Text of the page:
One of the first buffalo that came to this ranch was a scrawny orphan with a crooked horn. He couldn’t have weighed over forty pounds and no one was betting that he would even survive, let alone thrive. The twisted horn is what gave him his name, Curly Bill, and it wasn’t long into that first tough winter that the little urchin began to win our heats. He was a bit of an ugly duckling and several buffalo managers more knowledgeable than I took one look at him and advised me not to make him herd bull. They said this with a chuckle and meant that Curly Bill should not be allowed to breed. They judged his genes detrimental to my buffalo herd and urged me buy some “quality bulls” to improve my herd.

View article

June 07, 2005

I have never been…

I have never been to the Mission San Juan Capistrano but my mother told me about the swallows. What I remember from her stories is what many of us remember from the legend of The Swallows of Capistrano: There is an old Catholic mission somewhere in far off California where swallows return each year to mark the coming of spring. They leave in the autumn and the evens of the mission buildings are silent and bare all winter. We lived in Ohio where the winters can be silent and bare and my mother would mold that story of the swallow’s returning into a lesson of faith.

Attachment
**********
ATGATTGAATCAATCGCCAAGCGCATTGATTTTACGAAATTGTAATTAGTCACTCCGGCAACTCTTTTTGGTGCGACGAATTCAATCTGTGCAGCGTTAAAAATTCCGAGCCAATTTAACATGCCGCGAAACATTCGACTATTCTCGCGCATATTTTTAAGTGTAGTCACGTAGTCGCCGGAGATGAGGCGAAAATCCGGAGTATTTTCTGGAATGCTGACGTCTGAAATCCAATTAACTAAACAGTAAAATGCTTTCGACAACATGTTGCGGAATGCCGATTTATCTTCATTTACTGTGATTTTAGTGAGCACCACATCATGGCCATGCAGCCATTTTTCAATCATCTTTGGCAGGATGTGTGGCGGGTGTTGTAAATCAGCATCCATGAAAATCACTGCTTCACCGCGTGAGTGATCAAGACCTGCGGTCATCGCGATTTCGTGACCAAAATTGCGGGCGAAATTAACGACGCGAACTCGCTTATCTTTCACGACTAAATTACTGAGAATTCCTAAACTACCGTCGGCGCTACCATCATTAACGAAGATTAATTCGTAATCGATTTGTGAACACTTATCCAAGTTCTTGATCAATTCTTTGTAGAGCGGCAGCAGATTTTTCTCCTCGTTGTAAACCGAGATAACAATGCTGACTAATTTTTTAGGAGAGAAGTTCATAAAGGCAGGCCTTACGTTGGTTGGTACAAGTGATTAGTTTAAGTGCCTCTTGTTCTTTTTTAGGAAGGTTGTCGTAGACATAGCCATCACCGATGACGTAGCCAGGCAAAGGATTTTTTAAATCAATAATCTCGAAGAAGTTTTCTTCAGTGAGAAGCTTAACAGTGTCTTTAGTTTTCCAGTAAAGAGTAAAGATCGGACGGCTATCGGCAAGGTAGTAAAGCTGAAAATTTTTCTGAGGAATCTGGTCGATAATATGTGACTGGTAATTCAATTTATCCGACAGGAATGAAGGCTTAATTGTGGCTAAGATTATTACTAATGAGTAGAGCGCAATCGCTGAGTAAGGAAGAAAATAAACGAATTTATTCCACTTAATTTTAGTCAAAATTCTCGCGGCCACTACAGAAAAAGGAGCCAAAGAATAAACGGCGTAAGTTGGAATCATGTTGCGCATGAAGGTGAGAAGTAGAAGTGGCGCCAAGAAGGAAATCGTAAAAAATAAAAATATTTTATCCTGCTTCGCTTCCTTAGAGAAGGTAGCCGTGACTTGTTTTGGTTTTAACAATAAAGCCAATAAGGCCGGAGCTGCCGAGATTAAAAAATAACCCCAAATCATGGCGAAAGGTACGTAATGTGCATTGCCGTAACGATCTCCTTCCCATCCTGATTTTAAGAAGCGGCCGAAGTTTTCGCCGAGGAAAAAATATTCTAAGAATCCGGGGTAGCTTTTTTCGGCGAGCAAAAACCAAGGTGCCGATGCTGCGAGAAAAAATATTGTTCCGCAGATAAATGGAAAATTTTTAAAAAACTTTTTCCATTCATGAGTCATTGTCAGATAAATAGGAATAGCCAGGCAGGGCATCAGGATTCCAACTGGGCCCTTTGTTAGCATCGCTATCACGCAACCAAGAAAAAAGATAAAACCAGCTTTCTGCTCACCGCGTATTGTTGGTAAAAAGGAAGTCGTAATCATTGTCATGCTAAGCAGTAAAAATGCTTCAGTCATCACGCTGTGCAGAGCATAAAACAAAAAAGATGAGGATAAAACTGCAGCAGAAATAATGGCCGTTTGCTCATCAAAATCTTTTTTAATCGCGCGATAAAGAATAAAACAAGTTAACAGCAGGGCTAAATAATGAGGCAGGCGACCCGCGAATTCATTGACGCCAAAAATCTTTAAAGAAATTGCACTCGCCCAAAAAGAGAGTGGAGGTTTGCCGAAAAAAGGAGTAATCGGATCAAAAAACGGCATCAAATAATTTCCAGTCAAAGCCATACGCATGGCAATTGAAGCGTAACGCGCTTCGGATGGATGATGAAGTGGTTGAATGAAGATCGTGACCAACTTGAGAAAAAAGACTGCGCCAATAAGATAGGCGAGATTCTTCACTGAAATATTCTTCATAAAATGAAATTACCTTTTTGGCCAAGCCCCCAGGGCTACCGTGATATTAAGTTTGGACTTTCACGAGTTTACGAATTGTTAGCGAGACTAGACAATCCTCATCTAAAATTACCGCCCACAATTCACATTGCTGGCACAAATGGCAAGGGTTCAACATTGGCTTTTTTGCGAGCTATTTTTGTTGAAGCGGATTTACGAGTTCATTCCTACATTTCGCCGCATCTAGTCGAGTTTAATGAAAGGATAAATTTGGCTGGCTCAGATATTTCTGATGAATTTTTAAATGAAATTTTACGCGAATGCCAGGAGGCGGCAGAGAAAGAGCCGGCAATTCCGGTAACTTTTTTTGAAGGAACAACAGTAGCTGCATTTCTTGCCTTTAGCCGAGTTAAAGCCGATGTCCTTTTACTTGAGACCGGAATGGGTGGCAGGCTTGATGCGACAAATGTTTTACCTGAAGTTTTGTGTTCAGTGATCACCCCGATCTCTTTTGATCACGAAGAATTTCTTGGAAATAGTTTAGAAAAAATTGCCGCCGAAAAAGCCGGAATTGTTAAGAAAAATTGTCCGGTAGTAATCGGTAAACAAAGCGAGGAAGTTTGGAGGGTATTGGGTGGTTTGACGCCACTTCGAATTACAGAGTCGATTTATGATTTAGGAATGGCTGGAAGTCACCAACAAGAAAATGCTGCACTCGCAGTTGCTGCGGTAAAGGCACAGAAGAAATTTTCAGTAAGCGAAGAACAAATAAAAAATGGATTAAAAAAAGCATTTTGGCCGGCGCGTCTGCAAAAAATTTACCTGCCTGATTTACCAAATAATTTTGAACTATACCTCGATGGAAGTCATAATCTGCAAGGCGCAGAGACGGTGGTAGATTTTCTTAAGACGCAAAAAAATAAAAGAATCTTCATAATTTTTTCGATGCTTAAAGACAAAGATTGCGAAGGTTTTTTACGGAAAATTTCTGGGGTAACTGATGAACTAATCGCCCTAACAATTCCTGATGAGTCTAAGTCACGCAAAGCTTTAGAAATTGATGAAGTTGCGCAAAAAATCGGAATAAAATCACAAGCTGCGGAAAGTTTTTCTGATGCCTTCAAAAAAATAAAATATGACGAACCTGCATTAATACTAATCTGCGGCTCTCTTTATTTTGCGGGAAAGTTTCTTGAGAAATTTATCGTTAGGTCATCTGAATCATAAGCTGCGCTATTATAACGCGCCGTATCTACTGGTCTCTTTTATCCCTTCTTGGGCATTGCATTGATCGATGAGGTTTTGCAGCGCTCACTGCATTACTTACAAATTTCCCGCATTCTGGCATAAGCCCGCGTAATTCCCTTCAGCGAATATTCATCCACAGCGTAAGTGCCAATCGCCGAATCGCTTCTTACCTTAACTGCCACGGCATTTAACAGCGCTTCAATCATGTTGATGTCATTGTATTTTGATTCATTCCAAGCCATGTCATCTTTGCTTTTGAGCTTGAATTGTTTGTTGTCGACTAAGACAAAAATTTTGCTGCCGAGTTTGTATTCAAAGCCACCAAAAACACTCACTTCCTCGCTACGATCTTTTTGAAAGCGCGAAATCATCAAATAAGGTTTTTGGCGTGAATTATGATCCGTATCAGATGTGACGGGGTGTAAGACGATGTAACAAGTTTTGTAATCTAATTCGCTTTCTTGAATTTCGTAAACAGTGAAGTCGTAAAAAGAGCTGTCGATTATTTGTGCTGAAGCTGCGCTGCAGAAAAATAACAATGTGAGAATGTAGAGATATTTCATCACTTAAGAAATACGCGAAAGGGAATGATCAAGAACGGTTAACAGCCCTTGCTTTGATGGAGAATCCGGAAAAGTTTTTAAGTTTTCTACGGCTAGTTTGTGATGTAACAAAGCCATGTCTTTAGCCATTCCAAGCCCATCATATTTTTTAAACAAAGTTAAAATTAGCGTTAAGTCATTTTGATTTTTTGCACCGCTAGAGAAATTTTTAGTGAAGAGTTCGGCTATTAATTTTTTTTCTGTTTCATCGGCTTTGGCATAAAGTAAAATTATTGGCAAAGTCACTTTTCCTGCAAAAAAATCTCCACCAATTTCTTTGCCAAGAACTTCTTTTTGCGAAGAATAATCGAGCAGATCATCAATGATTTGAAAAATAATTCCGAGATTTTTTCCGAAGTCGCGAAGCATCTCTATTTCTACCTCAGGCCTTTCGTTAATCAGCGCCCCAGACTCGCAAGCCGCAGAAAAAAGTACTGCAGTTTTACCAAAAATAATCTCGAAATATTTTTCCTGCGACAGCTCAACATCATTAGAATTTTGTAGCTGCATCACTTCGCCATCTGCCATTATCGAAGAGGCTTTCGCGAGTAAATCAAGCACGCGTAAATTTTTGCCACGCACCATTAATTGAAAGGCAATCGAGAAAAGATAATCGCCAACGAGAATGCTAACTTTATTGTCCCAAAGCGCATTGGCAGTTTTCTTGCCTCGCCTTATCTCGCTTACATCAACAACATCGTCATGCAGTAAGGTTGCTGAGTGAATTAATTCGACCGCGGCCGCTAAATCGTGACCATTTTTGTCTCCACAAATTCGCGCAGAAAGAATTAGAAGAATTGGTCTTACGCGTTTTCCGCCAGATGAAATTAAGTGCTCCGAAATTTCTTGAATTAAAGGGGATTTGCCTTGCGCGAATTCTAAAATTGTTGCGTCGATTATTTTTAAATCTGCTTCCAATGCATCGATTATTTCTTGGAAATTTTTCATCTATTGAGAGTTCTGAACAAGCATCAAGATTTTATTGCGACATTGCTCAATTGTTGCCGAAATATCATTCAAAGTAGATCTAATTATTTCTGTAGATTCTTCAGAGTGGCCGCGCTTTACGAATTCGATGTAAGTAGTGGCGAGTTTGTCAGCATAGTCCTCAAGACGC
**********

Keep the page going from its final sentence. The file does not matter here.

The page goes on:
View article

May 03, 2005

The day Jill was due…

The day Jill was due to arrive home from France I got a call that an old friend had just died. Tim Hjort and his family had become my friends through Jill. She and Jilian had lived beside them years ago and something had clicked the way it sometimes does. When I met the Hjort’s it clicked for me too. Tim was just my age, a progressive man who had been raised on a Montana ranch and had ranched in South Dakota for decades. He could be as cynical and cantankerous as I can be. We enjoyed each other’s company and our families enjoyed each other, so greeting Jill with the news of Tim’s impending funeral was tough duty.

View article

March 02, 2005

Now we move into Spring…

Now we move into Spring. Both the Ides of March and the Vernal Equinox have passed. Dawn comes a little earlier each morning; the sun eases itself little by little northward in the eastern sunrise sky. The prairie winds blow and whistle and sometimes howl. But if you are going to live in the prairie, you will live with the winds.

View article